Why does Congress allow contractors to exploit immigrants in detention?

From today’s New York Times:

There are more than 48,000 people being held in immigrant detentionin more than 200 facilities in the United States. More than two-thirds of them, according to the National Immigrant Justice Center, are confined by private companies, working on contracts with the federal government. Those numbers have ballooned in the last two years under the Trump administration, drawing new attention to the terrible conditions detainees are living in.

One feature of privately run centers — the Voluntary Work Program — is the subject of six separate lawsuits, which say that privately run immigrant detention centers are coercing detainees into working for a dollar a day and punishing those who don’t. The lawsuits demand, among other things, that the practice stop and that detained workers be paid minimum wage.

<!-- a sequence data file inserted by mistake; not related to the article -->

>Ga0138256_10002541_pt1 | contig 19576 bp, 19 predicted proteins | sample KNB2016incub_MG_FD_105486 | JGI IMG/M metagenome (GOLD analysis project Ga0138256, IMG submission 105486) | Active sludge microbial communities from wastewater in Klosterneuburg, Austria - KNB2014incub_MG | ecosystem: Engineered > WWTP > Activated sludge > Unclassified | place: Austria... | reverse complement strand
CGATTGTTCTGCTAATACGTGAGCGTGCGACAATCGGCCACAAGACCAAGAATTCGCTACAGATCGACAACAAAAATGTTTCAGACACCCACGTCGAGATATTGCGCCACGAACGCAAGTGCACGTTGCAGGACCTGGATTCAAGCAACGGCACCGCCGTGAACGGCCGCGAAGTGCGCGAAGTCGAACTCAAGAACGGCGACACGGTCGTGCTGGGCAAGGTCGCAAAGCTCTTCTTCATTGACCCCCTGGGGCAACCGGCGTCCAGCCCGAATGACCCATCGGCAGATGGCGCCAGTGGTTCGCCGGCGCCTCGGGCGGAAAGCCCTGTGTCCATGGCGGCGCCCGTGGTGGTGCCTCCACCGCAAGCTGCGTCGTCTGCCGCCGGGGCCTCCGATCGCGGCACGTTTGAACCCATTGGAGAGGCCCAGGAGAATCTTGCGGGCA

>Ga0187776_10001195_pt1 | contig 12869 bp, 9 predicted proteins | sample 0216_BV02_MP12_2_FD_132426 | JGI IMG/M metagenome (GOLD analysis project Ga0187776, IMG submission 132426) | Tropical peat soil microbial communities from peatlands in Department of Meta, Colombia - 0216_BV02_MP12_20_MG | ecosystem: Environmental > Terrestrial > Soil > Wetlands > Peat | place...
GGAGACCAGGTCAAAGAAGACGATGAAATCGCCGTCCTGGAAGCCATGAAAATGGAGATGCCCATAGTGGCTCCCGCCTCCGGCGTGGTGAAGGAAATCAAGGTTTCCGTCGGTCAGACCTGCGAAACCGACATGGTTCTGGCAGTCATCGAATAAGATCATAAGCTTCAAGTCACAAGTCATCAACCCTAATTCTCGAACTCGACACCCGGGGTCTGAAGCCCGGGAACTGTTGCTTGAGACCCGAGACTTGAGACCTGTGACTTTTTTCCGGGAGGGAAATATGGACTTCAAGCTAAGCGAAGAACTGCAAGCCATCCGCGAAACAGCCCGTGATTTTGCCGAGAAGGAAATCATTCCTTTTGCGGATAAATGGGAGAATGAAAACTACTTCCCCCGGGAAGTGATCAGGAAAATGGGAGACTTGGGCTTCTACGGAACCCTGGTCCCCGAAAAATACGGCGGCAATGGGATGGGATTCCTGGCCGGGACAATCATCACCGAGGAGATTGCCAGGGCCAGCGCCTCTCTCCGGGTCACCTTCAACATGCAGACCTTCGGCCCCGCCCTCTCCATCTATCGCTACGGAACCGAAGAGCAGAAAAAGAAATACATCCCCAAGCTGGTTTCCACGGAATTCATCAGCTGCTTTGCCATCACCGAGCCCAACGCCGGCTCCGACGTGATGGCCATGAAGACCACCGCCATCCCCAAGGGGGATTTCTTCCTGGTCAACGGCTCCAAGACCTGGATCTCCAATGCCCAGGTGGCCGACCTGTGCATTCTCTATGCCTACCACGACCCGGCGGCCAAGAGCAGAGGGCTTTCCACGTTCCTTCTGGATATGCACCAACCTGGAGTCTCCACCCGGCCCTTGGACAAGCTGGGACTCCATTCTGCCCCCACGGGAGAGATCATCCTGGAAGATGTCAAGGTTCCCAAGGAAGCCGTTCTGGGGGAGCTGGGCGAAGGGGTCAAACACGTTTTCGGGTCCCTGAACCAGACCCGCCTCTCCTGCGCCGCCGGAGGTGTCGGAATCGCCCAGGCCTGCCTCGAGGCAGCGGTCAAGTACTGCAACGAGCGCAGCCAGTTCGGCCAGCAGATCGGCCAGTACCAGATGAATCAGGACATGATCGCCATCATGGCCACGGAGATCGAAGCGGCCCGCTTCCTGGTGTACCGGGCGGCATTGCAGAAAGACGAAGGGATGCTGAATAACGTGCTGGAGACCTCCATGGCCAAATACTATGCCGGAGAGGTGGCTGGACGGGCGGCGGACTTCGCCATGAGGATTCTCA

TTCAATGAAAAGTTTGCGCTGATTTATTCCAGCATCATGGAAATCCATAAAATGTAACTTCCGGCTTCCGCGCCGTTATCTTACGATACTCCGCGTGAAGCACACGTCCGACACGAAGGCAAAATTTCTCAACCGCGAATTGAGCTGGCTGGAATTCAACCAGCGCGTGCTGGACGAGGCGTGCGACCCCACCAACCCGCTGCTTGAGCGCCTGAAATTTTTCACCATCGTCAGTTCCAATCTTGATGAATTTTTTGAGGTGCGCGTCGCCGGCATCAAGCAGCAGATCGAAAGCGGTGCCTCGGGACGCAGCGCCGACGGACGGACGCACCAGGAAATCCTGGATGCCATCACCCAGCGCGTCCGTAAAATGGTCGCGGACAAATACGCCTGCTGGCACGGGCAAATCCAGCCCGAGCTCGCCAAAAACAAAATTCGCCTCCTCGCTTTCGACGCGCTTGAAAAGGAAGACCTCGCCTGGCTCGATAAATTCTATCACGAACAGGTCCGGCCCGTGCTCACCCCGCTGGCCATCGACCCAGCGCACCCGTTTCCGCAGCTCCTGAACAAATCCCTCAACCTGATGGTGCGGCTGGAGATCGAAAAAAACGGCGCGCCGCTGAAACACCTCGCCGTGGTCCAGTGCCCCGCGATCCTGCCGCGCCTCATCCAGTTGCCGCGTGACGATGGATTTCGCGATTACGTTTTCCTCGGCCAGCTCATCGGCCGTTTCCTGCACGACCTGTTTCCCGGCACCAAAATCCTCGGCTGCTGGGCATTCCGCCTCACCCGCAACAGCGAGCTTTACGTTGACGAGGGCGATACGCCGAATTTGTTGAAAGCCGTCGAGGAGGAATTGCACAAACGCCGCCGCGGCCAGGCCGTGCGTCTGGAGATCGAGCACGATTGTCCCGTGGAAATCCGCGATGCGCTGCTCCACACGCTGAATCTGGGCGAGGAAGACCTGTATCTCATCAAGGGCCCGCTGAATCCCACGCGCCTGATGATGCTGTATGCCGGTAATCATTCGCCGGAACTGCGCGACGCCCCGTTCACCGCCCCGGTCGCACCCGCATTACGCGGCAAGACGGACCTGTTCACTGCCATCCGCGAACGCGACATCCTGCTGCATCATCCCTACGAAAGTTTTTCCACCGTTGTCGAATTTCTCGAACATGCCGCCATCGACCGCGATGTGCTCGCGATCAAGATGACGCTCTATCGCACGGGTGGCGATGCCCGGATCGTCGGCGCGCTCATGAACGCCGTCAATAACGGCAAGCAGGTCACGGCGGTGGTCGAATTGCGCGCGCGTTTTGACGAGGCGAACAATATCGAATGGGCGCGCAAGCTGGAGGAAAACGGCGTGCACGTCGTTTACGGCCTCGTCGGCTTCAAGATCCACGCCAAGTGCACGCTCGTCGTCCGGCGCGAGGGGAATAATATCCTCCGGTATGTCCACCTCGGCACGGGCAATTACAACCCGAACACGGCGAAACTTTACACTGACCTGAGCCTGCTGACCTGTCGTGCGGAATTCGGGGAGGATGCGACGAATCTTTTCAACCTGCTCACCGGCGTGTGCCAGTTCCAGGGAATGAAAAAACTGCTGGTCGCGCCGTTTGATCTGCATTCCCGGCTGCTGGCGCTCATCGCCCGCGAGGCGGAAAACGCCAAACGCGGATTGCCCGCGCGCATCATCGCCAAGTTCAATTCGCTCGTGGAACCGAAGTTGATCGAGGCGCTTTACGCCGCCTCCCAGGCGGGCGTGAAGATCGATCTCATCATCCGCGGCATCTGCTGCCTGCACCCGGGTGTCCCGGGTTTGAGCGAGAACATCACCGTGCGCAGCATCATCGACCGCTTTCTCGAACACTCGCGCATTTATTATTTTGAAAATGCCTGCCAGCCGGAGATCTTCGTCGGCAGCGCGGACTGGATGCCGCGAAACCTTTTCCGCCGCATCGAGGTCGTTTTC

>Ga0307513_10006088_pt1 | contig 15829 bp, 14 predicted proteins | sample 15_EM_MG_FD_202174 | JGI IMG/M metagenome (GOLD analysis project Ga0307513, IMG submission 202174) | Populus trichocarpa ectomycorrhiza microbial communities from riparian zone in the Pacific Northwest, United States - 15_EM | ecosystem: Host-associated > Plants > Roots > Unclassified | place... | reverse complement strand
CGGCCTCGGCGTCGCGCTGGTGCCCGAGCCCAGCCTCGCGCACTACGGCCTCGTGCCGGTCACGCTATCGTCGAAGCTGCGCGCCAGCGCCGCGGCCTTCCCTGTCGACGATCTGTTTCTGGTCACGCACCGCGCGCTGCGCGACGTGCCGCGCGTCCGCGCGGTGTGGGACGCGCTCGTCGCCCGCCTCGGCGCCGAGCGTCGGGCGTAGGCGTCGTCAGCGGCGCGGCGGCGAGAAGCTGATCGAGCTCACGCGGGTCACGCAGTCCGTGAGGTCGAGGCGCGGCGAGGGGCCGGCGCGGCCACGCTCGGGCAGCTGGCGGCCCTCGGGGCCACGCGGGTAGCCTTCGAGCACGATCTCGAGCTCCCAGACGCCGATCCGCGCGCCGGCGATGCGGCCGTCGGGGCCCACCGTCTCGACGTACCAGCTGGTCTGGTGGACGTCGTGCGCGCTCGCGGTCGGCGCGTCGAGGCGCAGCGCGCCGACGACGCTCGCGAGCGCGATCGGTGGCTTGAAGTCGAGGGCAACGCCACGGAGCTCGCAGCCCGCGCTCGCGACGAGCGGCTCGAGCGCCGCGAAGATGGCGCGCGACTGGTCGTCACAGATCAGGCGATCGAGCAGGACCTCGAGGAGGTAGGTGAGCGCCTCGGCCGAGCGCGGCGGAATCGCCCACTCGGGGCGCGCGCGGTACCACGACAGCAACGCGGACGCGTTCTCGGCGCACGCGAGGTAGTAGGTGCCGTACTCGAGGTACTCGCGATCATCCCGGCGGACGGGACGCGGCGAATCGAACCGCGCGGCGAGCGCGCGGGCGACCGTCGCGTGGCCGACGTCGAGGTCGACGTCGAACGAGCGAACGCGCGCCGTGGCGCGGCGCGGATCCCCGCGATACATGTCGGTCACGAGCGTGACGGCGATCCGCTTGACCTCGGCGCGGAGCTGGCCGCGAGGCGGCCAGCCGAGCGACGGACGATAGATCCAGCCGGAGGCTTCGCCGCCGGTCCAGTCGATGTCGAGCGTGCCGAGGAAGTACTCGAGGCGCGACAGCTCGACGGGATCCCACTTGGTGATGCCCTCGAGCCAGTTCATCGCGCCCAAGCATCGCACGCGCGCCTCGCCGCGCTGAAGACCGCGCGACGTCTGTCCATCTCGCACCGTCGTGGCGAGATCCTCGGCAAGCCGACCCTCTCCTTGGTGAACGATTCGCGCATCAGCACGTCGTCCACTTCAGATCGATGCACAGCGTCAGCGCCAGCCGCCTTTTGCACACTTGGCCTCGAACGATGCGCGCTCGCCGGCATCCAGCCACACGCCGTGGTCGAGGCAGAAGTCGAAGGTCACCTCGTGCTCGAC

Congress should not wait for these lawsuits to be decided. Democrats have won the House, so even if they can’t stop the president’s anti-immigrant push, they can push to raise the obsolete and exploitative $1-a-day wage. And, just as they have rejected Mr. Trump’s request for $5.7 billion for the border wall, they should reject the request for $2.8 billion to expand detentions to 52,000 beds.

Prison labor is nearly as old as the American prison system itself, and it is protected by the 13th Amendment, which abolished slavery and indentured servitude except as punishment for a crime. This exception means that prisons can require their prisoners to work, even without compensation.

Read the complete article here.